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Int J Lang Commun Disord. 2012 Jul-Aug;47(4):373-83. doi: 10.1111/j.1460-6984.2012.00151.x. Epub 2012 Mar 5.

Timing of gazes in child dialogues: a time-course analysis of requests and back channelling in referential communication.

Author information

1
Department of Logopedics, Phoniatrics and Audiology, Clinical Sciences, Lund University, Lund, Sweden. olof.sandgren@med.lu.se

Erratum in

  • Int J Lang Commun Disord. 2012 Jul-Aug;47(4):384-7.

Abstract

BACKGROUND:

This study investigates gaze behaviour in child dialogues. In earlier studies the authors have investigated the use of requests for clarification and responses in order to study the co-creation of understanding in a referential communication task. By adding eye tracking, this line of research is now expanded to include non-verbal contributions in conversation.

AIMS:

To investigate the timing of gazes in face-to-face interaction and to relate the gaze behaviour to the use of requests for clarification.

METHODS & PROCEDURES:

Eight conversational pairs of typically developing 10-15 year olds participated. The pairs (director and executor) performed a referential communication task requiring the description of faces. During the dialogues both participants wore head-mounted eye trackers. All gazes were recorded and categorized according to the area fixated (Task, Face, Off). The verbal context for all instances of gaze at the partner's face was identified and categorized using time-course analysis.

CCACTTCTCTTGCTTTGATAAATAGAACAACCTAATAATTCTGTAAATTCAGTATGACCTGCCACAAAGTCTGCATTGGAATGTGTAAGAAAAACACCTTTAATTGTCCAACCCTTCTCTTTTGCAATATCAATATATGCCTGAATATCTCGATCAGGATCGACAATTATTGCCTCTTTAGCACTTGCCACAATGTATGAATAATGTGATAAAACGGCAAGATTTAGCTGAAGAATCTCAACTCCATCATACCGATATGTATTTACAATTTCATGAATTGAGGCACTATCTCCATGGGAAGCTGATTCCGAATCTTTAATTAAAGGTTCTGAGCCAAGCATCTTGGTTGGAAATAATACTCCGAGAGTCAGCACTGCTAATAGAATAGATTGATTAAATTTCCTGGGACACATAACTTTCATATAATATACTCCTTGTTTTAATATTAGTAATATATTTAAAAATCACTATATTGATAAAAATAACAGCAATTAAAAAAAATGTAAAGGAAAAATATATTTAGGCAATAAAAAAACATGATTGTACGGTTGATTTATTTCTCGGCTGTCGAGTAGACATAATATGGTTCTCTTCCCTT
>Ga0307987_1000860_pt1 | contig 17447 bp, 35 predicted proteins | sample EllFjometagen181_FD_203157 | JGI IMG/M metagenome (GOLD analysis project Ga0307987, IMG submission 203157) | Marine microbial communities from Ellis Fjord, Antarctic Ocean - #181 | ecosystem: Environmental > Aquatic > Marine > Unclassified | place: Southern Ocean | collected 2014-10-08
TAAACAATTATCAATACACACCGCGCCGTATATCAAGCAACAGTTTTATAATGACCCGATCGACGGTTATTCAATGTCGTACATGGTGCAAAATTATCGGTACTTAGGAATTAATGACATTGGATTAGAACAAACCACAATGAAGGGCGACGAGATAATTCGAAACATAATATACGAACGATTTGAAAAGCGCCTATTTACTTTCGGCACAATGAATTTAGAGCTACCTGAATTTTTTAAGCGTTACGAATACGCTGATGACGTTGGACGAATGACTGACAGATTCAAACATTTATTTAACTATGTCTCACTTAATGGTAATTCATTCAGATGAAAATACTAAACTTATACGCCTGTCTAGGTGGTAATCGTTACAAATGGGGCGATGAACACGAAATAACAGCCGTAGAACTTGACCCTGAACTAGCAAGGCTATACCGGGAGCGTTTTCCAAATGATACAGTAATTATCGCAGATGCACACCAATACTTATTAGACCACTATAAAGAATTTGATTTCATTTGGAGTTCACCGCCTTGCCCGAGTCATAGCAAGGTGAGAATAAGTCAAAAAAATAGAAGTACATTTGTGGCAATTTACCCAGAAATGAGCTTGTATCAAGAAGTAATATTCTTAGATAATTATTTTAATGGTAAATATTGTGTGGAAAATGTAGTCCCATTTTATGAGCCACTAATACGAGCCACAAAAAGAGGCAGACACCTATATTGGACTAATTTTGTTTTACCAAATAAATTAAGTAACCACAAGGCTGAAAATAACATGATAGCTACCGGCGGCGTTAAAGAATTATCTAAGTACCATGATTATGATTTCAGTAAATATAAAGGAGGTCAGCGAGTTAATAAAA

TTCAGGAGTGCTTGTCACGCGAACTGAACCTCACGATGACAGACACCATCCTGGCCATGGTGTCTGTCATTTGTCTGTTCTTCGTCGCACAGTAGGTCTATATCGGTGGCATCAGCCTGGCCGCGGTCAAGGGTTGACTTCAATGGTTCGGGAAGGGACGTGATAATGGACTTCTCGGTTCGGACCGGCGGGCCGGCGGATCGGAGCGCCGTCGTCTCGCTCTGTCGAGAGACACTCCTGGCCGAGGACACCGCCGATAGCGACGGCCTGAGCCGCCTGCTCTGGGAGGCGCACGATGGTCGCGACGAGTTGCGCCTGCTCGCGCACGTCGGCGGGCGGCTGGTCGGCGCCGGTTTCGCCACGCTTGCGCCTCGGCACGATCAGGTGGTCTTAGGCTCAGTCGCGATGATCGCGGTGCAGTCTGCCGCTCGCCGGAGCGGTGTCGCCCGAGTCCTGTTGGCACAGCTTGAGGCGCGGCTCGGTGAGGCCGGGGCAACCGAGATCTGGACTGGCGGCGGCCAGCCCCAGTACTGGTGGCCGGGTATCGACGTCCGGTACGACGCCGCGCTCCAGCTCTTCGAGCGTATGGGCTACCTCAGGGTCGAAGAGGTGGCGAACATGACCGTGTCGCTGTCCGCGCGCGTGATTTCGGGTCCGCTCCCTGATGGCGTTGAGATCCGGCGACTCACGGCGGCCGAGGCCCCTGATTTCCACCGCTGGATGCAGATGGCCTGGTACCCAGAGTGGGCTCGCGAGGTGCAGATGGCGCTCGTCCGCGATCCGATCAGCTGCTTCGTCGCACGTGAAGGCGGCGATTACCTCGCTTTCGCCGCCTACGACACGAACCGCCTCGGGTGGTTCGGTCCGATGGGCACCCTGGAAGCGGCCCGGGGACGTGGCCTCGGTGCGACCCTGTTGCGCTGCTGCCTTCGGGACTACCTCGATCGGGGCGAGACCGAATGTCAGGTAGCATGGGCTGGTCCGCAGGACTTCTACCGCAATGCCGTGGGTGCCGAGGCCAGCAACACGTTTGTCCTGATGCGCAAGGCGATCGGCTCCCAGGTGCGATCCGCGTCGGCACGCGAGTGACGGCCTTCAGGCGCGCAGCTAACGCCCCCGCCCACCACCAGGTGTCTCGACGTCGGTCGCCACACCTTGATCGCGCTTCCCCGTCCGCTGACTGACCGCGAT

OUTCOMES & RESULTS:

The results showed that the executor spends almost 90% of the time fixating the gaze on the task, 10% on the director's face and less than 0.5% elsewhere. Turn shift, primarily requests for clarification, and back channelling significantly predicted the executors' gaze to the face of the task director. The distribution of types of requests showed that requests for previously unmentioned information were significantly more likely to be associated with gaze at the director.

CONCLUSIONS & IMPLICATIONS:

The study shows that the executors' gaze at the director accompanies important dynamic shifts in the dialogue. The association with requests for clarification indicates that gaze at the director can be used to monitor the response with two modalities. Furthermore, the significantly higher association with requests for previously unmentioned information indicates that gaze may be used to emphasize the verbal content. The results will be used as a reference for studies of gaze behaviour in clinical populations with hearing and language impairments.

[Indexed for MEDLINE]

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